Sports Medicine 2B: Personalizing Your Practice
Career Pathway Course Units
Unit 1: Preparing for a Group Exercise Class
If you’ve ever attended a group fitness class like aerobics, dance, spinning, barre, or HIIT, you know that when all the factors are right you leave the class feeling amazing—like you could conquer the world! Yes, exercise-induced endorphins are partially to thank for this, but the behind-the-scenes work of your exercise instructor is also critical to the comfort and success of class participants, even though these factors don’t have anything to do with the actual physiological changes in the body. Or do they? Does the music selection make a difference in your desire to move? Can the temperature of the room help determine your level of effort? Does the volume, tone, pitch, and projection of the instructor’s voice increase your ability to persevere through pain-producing isometric holds, when all you want to do is quit? These are all considerations the instructor thinks about as they prepare for a group fitness class.
Unit 2: Teaching Group Exercise Classes
Teaching is communication, so to be an effective group fitness instructor, you must first understand yourself and how you communicate. Are you loud and tough or energetic and bubbly? Do you avoid conflicts or address them right away? Once you determine how you want to present yourself in front of a group, it’s time to turn your attention to your clients and the ways they learn. Support participants by cueing them at just the right time to help them finish a hard move or to show them you noticed their perseverance. Cheerleader, expert, coach—you wear lots of hats as a fitness instructor, but you can handle it!
Unit 3: Creating Exercise Plans for Diverse Groups
In our perfect fitness world, everyone would love to exercise and be able to execute all movements perfectly. However, when you step into your classroom—in other words, “the real world”—you’ll notice that there are likely a few participants who don’t seem to even need an instructor, while the rest lean on you for support. Those who need your support might desperately want to be more physically fit, or maybe they were told by family or physicians to get in shape. No matter their reasoning, they need you, and to reach them, you’ll have to use your knowledge of anatomy and best teaching practices in unique ways.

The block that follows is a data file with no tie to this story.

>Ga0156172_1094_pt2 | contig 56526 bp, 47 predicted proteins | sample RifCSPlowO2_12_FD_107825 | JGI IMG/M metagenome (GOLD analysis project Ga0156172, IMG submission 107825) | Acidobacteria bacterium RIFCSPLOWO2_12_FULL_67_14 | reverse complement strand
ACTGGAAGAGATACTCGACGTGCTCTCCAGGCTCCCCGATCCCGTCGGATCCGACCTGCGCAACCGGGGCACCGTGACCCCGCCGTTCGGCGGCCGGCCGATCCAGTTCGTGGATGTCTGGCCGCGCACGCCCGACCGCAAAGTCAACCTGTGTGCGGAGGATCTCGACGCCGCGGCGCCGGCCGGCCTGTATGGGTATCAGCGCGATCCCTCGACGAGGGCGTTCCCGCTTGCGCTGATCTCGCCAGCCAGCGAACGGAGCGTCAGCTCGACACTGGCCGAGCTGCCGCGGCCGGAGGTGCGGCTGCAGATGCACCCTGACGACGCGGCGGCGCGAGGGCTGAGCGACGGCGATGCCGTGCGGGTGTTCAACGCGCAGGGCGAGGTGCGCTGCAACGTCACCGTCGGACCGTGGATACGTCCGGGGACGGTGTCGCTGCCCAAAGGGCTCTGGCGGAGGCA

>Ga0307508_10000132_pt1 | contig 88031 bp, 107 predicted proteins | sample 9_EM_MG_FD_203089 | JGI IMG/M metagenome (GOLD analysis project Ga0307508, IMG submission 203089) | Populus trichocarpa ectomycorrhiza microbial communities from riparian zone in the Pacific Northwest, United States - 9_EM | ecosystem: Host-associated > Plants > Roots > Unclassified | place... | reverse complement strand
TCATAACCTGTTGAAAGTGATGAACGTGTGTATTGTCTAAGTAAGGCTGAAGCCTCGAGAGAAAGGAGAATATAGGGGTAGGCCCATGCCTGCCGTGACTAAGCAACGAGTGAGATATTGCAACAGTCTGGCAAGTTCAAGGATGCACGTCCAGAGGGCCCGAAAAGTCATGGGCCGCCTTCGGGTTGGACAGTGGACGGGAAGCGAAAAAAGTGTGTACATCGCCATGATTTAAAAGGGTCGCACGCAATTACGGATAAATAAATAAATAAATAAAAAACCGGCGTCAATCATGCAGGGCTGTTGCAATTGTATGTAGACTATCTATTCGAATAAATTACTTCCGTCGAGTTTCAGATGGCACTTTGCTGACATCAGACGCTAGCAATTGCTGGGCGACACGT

Unit 4: Rehabbing with Exercise
Tissue damage that results in a person’s inability to be active during recovery can be devastating to their future health. Regardless of the cause of the damage, a client needs to move to fully recover. You can do something about that! You may need to wear a few different hats as you help them rehabilitate their impaired tissue. The most obvious hat is that of a trainer, whether personal or in a group setting, helping them to progress from no activity to being involved in any fitness program they desire. The second hat is for an educator, teaching clients about their anatomy and physiology and the motions they need to perform (or avoid) during rehab. The final hat? That’s for being a counselor or cheerleader. Rehab takes a long time, so be prepared to provide clients with the care, concern, and encouragement they need to work through this period of pain, fear, or frustration.
Unit 5: Trends in Sports Medicine
You’ve heard it said: “Choose a job you love, and you will never have to work a day in your life.” Being excited to go to your job every day is a blessing, and to get to this point, it is important to look critically at all aspects of your potential career. Your passion for exercise and its health benefits have shaped your decision on a career in a sports medicine field so far. Now, it’s time to consider the many paths you can take in the fitness world and what trends and techniques will let you help clients meet their goals. How will you make your mark in the fitness world?